Divers’ Alert Network (DAN) Europe and Azoth Systems – an engineering and service company specializing in hyperbaric exposure safety – have signed a memorandum of understanding for a new collaboration focusing on data collection in the field of recreational diving.
The partnership would allow DAN to collect information from Azoth’s O’Dive ‘custom decompression system’, which combines data retrieved from a dive computer with information from a sensor that the diver uses to measure the presence of microbubbles in their bloodstream post-dive. The combination allows divers to calculate their own decompression data through the use of Azoth’s O’Dive app, which will give the diver tailor-made information for repetitive dives, surface intervals and no-fly-time based on their own personal exposure, rather than the generalised decompression models present in dive computer hardware.
Microbubbles are present in all divers after every dive and, within safe diving limits, are generally harmless. They are, however, widely considered to be the singularly most important cause of Decompression Illness (DCI), with specific regards to decompression sickness (DCS) – ‘the bends’.
Our understanding of the mechanisms behind DCI has progressed significantly in recent years. The dive community has moved away from ‘too deep; too long; too rapid an ascent’ to much more specific information regarding personal physiology, as well as dive profile information. Despite progress in the science, however, data availability remains limited to a relatively small number of studies, due to the simple logistical difficulties of regularly measuring the growing cohorts of scuba divers worldwide.
As one of the leading organisations driving the science behind hyperbaric medicine, DAN Europe can offer a huge amount of expertise aquired over several decades – both in terms of their well-practised field experience of data collection through scientists and volunteer divers, and their scientific understanding of decompression risk assessment.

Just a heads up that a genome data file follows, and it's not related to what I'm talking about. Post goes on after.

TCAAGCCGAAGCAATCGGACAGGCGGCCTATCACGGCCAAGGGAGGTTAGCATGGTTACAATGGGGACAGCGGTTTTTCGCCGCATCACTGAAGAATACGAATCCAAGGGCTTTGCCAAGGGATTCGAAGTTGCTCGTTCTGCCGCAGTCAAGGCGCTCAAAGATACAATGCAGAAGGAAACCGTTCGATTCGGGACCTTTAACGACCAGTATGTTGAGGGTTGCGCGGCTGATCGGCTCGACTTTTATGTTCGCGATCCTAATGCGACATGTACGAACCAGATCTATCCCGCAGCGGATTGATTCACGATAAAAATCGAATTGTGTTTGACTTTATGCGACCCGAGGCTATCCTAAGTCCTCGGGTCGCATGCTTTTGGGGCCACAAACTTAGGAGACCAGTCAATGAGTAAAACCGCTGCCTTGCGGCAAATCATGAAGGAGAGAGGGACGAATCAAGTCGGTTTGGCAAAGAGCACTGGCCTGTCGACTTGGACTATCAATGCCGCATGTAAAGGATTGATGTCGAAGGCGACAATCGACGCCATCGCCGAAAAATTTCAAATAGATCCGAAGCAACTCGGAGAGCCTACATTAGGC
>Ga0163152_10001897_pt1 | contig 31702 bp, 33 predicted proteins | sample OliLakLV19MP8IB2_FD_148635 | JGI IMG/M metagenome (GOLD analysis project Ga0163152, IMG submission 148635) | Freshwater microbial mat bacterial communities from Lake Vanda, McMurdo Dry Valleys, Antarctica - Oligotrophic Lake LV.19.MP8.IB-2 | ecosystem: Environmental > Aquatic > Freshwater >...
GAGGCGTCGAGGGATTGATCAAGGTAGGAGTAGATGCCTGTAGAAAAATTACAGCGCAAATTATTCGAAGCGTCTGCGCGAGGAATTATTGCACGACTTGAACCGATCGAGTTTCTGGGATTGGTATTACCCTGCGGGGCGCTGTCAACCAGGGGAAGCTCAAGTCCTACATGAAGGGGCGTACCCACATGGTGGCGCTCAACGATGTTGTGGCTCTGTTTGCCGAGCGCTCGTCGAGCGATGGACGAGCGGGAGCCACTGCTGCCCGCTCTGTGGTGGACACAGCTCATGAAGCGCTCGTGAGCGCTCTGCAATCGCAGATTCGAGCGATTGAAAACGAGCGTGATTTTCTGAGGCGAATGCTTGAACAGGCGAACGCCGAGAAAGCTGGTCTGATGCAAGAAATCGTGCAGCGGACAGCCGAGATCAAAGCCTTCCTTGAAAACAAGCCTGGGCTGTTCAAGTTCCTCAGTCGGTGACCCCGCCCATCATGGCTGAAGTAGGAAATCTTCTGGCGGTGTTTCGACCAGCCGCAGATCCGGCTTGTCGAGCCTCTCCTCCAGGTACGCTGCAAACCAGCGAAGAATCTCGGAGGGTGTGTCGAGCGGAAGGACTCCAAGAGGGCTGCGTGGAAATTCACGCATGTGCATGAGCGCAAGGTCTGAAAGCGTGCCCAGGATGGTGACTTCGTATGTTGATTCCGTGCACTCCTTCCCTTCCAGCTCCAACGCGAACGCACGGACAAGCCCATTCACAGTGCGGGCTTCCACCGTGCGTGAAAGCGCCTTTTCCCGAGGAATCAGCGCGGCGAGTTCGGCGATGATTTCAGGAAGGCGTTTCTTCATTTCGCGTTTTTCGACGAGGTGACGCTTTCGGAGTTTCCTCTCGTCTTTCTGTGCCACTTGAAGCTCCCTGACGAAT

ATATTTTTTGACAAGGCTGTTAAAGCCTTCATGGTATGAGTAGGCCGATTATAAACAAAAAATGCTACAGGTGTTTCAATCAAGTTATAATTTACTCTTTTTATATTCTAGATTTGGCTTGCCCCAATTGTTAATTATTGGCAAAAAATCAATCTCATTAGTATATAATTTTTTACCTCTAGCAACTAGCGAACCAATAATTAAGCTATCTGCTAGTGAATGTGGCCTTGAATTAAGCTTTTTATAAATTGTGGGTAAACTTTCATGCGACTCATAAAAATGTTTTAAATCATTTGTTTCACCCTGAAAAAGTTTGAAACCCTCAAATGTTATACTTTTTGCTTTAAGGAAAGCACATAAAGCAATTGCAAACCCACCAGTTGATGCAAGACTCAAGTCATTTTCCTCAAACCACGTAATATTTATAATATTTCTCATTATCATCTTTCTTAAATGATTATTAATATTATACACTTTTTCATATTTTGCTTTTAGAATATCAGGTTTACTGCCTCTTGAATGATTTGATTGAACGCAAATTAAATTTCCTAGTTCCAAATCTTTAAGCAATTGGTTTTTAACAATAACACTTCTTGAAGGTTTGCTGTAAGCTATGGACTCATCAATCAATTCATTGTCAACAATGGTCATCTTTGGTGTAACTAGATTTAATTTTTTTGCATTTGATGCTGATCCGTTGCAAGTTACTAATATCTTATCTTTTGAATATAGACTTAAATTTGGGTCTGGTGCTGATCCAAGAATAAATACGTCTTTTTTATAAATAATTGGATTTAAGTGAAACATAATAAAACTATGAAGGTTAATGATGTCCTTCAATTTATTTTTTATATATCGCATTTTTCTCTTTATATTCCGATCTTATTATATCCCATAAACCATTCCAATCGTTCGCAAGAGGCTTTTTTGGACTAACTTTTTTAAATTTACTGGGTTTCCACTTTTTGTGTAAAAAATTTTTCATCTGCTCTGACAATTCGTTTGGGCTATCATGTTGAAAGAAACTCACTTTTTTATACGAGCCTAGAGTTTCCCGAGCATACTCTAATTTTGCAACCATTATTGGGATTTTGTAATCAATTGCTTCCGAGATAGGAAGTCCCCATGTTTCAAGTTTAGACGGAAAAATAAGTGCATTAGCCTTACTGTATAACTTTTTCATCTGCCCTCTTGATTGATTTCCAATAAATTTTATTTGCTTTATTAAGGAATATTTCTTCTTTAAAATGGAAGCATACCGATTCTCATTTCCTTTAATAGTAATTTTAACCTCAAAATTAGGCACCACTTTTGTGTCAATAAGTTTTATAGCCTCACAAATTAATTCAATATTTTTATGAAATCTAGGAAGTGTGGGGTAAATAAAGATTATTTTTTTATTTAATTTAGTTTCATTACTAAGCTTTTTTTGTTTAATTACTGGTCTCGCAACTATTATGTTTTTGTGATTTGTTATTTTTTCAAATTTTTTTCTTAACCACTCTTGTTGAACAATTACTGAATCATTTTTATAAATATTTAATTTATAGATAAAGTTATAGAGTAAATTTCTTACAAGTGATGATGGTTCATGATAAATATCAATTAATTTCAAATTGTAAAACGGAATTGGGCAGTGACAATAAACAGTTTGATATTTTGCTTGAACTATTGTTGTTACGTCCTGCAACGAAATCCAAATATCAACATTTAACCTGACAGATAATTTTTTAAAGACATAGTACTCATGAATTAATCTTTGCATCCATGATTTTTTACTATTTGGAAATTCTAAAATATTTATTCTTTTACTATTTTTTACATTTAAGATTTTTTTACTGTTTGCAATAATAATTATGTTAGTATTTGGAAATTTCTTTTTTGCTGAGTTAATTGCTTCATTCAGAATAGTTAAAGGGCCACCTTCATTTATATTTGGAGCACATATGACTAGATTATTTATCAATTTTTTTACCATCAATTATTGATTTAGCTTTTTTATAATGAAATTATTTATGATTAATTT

‘The O’Dive technology developed by Azoth Systems will allow to continue and increase the efficiency of the work undertaken by pooling mutual expertise,’ said Professor Alessandro Marroni, President and Founder of DAN Europe. ‘Sharing resources with Azoth Systems is in line with DAN Europe’s mission of promoting diving safety. The collaboration agreement is the beginning of a long-term work that includes sharing information about the existing databases, and their mutual enrichment.’
‘This partnership with DAN Europe relies on a shared knowledge but is also a step in bringing our technology forward for divers’ safety,’ said Axel Barbaud, CEO and Founder of Azoth Systems. ‘Thanks to O’Dive, divers can control and improve their diving procedures based on the micro-bubbles detected in their venous system after the dive and customised simulations calculated from their dives profiles. Beyond the research, building this collaboration with DAN Europe is also a way to increase our visibility and to further this human and technological adventure with a valuable and highly experienced partner.’
For more information on DAN Europe and its collection of hyerpbaric medical studies, visit www.daneurope.org. For more information on the Azoth O’Dive system, or to purchase a sensor, visit www.o-dive.com